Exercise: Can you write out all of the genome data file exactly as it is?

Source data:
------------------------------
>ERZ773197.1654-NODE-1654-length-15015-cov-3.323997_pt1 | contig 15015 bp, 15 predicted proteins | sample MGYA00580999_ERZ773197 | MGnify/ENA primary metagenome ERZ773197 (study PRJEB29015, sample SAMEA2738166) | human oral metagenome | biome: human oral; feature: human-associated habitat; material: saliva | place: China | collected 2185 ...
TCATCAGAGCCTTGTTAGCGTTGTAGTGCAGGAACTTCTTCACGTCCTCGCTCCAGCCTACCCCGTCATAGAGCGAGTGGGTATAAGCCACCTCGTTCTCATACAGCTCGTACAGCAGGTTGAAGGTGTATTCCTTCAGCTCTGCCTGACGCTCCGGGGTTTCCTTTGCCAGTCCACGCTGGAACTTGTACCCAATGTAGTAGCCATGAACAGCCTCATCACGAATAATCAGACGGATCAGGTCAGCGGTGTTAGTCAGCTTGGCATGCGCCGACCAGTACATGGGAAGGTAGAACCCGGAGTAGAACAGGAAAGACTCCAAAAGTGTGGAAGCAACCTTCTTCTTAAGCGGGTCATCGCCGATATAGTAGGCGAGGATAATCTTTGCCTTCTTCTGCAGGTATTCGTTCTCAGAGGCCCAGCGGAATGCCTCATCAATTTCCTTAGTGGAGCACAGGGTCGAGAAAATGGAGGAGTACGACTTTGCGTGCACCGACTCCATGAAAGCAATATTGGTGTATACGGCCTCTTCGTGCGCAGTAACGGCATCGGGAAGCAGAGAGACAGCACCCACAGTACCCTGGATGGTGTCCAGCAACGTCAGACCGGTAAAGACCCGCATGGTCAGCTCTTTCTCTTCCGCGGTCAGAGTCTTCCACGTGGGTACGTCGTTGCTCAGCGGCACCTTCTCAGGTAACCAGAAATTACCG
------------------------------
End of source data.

>ERZ773197.1654-NODE-1654-length-15015-cov-3.323997_pt1 | contig 15015 bp, 15 predicted proteins | sample MGYA00580999_ERZ773197 | MGnify/ENA primary metagenome ERZ773197 (study PRJEB29015, sample SAMEA2738166) | human oral metagenome | biome: human oral; feature: human-associated habitat; material: saliva | place: China | collected 2185 ...
TCATCAGAGCCTTGTTAGCGTTGTAGTGCAGGAACTTCTTCACGTCCTCGCTCCAGCCTACCCCGTCATAGAGCGAGTGGGTATAAGCCACCTCGTTCTCATACAGCTCGTACAGCAGGTTGAAGGTGTATTCCTTCAGCTCTGCCTGACGCTCCGGGGTTTCCTTTGCCAGTCCACGCTGGAACTTGTACCCAATGTAGTAGCCATGAACAGCCTCATCACGAATAATCAGACGGATCAGGTCAGCGGTGTTAGTCAGCTTGGCATGCGCCGACCAGTACATGGGAAGGTAGAACCCGGAGTAGAACAGGAAAGACTCCAAAAGTGTGGAAGCAACCTTCTTCTTAAGCGGGTCATCGCCGATATAGTAGGCGAGGATAATCTTTGCCTTCTTCTGCAGGTATTCGTTCTCAGAGGCCCAGCGGAATGCCTCATCAATTTCCTTAGTGGAGCACAGGGTCGAGAAAATGGAGGAGTACGACTTTGCGTGCACCGACTCCATGAAAGCAATATTGGTGTATACGGCCTCTTCGTGCGCAGTAACGGCATCGGGAAGCAGAGAGACAGCACCCACAGTACCCTGGATGGTGTCCAGCAACGTCAGACCGGTAAAGACCCGCATGGTCAGCTCTTTCTCTTCCGCGGTCAGAGTCTTCCACGTGGGTACGTCGTTGCTCAGCGGCACCTTCTCAGGTAACCAGAAATTACCG